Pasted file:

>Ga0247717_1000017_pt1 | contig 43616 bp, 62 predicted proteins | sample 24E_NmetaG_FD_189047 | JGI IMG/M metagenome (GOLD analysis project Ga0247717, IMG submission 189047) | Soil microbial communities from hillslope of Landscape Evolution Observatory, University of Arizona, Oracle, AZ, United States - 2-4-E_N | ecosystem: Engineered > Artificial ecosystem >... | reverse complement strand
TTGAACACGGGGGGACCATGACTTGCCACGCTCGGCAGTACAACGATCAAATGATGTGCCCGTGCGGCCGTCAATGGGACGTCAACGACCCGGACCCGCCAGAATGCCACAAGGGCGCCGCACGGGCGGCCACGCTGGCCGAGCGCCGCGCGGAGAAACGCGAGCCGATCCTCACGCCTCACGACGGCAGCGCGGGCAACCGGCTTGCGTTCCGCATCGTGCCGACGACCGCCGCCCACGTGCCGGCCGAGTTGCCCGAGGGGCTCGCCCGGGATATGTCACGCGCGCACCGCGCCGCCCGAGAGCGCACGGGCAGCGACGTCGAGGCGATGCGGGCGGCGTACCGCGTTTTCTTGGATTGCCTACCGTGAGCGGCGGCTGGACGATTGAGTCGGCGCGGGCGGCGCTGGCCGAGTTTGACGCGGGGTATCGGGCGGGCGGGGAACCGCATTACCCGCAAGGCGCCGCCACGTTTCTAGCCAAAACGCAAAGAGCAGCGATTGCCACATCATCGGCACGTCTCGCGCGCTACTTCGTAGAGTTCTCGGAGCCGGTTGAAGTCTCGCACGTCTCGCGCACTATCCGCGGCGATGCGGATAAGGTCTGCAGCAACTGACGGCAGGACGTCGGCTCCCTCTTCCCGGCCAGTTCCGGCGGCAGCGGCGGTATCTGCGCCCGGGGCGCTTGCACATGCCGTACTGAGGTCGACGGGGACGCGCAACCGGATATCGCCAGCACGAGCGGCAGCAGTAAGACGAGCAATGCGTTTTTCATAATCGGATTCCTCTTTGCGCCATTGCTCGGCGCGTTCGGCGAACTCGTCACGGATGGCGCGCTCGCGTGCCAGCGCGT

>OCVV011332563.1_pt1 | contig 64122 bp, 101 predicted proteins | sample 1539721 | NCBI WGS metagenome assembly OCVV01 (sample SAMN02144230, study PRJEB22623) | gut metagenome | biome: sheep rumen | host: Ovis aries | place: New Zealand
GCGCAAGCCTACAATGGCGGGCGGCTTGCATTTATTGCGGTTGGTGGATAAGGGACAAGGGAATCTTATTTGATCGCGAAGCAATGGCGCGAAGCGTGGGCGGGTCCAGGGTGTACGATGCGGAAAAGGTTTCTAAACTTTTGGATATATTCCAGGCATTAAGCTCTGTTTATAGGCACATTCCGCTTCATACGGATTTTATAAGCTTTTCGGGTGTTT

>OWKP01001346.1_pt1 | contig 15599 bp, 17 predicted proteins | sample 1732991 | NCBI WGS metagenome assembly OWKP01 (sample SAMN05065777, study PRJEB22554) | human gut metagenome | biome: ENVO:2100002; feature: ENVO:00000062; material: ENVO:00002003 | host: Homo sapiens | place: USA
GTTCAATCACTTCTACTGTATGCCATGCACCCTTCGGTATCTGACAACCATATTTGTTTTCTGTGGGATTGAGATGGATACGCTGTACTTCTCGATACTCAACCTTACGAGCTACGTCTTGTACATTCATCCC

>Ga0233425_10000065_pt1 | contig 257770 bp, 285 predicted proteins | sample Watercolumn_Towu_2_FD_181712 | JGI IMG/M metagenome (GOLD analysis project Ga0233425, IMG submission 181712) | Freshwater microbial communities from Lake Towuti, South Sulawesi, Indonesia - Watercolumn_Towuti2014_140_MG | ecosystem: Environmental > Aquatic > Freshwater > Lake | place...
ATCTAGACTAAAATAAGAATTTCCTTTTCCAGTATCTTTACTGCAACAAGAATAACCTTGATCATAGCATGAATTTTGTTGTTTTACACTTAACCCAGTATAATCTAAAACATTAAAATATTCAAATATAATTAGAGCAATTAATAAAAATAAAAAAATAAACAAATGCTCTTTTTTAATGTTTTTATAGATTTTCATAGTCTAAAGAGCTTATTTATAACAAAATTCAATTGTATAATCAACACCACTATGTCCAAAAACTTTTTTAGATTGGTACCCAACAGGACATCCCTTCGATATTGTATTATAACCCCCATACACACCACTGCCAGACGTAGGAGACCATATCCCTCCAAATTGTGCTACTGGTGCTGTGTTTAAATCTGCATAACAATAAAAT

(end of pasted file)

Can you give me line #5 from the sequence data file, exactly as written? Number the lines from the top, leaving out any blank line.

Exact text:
>OWKP01001346.1_pt1 | contig 15599 bp, 17 predicted proteins | sample 1732991 | NCBI WGS metagenome assembly OWKP01 (sample SAMN05065777, study PRJEB22554) | human gut metagenome | biome: ENVO:2100002; feature: ENVO:00000062; material: ENVO:00002003 | host: Homo sapiens | place: USA